As white Virginians declared independence from Great Britain, the ideals of their leaders, based upon liberty and man's natural rights, exposed a deep contradiction: their freedom depended upon slavery. During the American Revolution, approximately five thousand free blacks and slaves joined the American Continental Army, while more than twenty thousand blacks supported the British forces. Since 1979, Colonial Williamsburg has interpreted these complicated eighteenth-century stories though groundbreaking African American programs, supported by rigorous scholarship.
Brief History of Colonial Williamsburg
In 1926, the Rev. Dr. W. A. R. Goodwin, rector of Bruton Parish Church, approached John D. Rockefeller, Jr., about restoring the small town to its colonial past. The reconstructed Raleigh Tavern opened as the first public exhibition building in September 1932.Guided by the goal of providing an opportunity to inspire future Americans by the patriotism and purpose of the past, Rockefeller supported and financed Williamsburg's restoration until his death in 1960. Today the restored 301-acre Historic Area comprises 88 original buildings and hundreds of homes, shops, public buildings, and other structures that have been reconstructed, most on their original foundations. The Colonial Williamsburg Foundation is a private, not-for-profit educational foundation that receives no regular state or federal funding.
In 1979, The Colonial Williamsburg Foundation began to incorporate African American history and culture into its research, programs, and site interpretation. Historians, archeologists, architectural historians, curators, and others provide the scholarship necessary to craft responsible African American public history programs. Grants and endowments to CWF have funded major African American history initiatives, including the reconstruction of a rural slave quarter at Carter's Grove Plantation, the 1994 re-enactment of a slave auction, and a wide variety of interpretive programming throughout the Historic Area that brings to life the everyday experiences of African American men, women, and children.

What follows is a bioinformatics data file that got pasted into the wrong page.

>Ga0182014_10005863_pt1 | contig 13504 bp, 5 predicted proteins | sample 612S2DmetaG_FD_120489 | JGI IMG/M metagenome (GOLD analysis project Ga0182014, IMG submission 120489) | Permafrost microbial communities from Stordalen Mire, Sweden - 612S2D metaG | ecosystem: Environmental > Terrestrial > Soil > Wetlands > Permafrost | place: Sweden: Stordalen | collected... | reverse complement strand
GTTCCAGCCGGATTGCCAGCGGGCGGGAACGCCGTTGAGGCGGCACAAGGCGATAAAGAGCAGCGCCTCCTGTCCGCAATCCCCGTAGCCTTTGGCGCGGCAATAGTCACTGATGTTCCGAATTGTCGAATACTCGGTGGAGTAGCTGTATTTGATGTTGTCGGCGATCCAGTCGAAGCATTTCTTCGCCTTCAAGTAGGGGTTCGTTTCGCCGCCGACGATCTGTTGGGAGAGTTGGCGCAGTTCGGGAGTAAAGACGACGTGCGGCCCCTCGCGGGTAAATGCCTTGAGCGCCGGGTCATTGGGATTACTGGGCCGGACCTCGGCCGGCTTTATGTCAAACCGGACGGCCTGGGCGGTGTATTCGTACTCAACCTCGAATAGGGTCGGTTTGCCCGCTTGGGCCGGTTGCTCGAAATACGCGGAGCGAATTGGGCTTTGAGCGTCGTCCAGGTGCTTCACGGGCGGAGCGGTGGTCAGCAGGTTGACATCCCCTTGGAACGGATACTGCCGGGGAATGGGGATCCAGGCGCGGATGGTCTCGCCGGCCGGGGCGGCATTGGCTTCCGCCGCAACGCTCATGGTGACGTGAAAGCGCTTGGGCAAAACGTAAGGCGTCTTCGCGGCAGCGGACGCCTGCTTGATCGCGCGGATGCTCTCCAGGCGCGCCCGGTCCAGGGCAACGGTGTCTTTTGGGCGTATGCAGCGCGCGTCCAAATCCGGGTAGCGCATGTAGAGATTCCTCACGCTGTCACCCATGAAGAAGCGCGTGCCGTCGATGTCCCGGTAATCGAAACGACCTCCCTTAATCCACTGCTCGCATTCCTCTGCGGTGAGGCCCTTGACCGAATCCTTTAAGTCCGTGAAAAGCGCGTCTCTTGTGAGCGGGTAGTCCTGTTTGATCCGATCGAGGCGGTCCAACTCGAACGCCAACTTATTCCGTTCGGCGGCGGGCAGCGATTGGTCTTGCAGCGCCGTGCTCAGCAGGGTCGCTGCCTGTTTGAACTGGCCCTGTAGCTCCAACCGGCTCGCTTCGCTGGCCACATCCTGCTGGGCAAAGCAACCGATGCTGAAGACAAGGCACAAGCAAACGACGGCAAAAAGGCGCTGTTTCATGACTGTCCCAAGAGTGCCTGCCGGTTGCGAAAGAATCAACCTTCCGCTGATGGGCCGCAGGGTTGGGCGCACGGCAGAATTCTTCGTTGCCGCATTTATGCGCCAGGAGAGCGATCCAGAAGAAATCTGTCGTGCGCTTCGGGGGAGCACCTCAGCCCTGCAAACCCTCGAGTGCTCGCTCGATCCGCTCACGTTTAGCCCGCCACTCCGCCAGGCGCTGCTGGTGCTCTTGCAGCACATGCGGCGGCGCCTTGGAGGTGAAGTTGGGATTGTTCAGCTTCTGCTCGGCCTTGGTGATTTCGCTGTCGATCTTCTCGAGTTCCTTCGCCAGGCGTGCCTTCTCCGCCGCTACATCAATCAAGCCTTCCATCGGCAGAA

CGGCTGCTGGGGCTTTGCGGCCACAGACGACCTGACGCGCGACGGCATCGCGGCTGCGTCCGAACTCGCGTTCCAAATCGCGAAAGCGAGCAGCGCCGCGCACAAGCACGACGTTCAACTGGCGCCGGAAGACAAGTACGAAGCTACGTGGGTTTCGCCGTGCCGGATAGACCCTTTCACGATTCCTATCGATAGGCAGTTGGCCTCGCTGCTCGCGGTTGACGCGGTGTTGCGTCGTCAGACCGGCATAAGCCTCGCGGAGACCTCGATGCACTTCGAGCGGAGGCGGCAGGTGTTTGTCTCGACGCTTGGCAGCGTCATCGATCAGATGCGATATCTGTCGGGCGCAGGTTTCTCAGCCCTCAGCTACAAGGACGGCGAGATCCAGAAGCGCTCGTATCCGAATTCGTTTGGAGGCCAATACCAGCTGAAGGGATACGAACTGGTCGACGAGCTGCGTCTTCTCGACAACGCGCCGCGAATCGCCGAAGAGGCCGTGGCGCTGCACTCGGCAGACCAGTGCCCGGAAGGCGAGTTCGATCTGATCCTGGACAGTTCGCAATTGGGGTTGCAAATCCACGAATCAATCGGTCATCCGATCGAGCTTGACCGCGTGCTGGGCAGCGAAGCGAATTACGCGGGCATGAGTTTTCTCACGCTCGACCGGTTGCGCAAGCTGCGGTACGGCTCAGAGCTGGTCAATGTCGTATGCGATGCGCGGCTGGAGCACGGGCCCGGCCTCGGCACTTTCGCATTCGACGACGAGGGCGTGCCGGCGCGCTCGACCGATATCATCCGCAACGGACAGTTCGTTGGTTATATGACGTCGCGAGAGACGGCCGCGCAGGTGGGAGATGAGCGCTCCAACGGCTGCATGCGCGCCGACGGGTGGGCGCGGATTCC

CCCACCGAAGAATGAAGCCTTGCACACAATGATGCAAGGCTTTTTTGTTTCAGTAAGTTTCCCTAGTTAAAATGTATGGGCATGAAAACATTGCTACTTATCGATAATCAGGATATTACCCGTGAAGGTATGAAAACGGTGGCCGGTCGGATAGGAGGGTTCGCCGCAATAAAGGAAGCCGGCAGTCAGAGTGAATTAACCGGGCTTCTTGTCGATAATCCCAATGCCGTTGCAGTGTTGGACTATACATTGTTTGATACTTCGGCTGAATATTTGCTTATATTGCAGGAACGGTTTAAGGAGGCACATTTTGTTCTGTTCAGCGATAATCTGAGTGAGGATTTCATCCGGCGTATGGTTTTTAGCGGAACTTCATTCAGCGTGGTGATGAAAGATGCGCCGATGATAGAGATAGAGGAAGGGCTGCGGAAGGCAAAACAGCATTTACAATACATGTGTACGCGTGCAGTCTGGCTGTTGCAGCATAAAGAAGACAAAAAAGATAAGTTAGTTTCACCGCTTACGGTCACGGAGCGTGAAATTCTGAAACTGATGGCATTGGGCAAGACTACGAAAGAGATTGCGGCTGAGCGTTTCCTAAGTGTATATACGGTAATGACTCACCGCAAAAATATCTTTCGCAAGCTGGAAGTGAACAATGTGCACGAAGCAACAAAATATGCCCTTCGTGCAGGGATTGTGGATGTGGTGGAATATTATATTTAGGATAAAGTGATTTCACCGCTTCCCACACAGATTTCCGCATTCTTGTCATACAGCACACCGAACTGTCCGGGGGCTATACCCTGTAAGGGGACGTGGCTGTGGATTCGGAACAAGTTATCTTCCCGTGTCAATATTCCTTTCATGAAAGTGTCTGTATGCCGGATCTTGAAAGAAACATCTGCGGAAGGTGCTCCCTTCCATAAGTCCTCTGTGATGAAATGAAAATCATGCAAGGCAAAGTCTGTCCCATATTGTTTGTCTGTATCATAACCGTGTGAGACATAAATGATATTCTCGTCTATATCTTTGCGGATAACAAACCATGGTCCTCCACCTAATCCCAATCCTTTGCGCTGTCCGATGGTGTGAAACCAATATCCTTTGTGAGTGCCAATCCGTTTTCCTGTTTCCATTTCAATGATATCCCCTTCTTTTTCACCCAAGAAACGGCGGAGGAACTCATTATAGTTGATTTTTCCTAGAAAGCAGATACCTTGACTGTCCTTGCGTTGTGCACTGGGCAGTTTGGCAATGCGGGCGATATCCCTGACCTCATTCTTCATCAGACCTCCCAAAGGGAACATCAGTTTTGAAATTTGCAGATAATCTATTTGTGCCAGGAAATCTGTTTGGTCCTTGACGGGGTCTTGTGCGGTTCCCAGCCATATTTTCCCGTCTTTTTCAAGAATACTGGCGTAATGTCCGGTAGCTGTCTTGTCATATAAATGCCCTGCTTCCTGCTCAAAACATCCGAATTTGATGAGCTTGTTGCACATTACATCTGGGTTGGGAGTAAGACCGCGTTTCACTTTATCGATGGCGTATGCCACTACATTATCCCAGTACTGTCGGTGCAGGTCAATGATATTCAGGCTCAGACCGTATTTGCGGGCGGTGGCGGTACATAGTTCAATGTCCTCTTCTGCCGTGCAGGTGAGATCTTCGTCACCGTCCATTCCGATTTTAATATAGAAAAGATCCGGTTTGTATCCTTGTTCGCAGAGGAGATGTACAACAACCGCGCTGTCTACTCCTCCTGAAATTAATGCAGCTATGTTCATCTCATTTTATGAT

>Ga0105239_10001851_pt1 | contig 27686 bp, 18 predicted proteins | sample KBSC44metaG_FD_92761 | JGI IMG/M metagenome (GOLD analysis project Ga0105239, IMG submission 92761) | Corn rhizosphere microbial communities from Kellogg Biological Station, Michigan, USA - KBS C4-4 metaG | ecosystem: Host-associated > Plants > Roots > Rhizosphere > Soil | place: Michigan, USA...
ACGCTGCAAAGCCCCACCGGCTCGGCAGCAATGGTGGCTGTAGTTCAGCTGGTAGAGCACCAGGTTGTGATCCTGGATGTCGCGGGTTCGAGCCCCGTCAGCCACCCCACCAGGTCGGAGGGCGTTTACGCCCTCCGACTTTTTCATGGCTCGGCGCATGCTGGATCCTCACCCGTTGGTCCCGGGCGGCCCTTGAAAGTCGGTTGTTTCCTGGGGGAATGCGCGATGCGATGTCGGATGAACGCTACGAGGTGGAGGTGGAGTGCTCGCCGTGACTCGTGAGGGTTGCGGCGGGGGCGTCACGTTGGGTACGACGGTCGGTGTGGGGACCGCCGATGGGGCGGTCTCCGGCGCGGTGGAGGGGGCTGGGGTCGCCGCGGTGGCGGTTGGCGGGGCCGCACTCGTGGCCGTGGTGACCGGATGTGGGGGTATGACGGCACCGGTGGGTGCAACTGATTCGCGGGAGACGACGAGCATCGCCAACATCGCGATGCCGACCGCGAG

Costumed historical interpreters share stories of the American Revolution in a variety of programs, including “Revolution in the Streets,” which offers guests the opportunity to interact with diverse people. Guests can explore African American resistance in the midst of a revolutionary society on walking tours or in visits to the historic sites of the Peyton Randolph House or Great Hopes Plantation. The African American Religion exhibit traces the religious heritage of the African American Baptist congregation in Williamsburg in the late eighteenth century. In addition, the Equiano Forum on Early African American History and Culture is an ongoing series of lectures about the transatlantic slave trade and resistance.
CWF's outstanding collections encompass nearly 70,000 examples of American and British fine, decorative, and mechanical art; 5,000 pieces of American folk art; more than 40 million archaeological artifacts; 15,000 architectural fragments; and more than 12,000 rare books and approximately 200 manuscript collections. These materials all shed light on life in Virginia, the American colonies, and the greater North Atlantic from the seventeenth century through the Early National period.
Colonial Williamsburg is the host of Slavery and Remembrance, a website jointly sponsored with UNESCO's Slave Route Project. CWF employs innovative technologies to engage the public in the continuing conversation about the American Revolution, citizenship, democracy, and the paradox of American freedom and slavery..
Colonial Williamsburg is part of coordinated local, regional, and national tourism efforts that attracts multicultural local, regional, national, and international visitors of all age groups.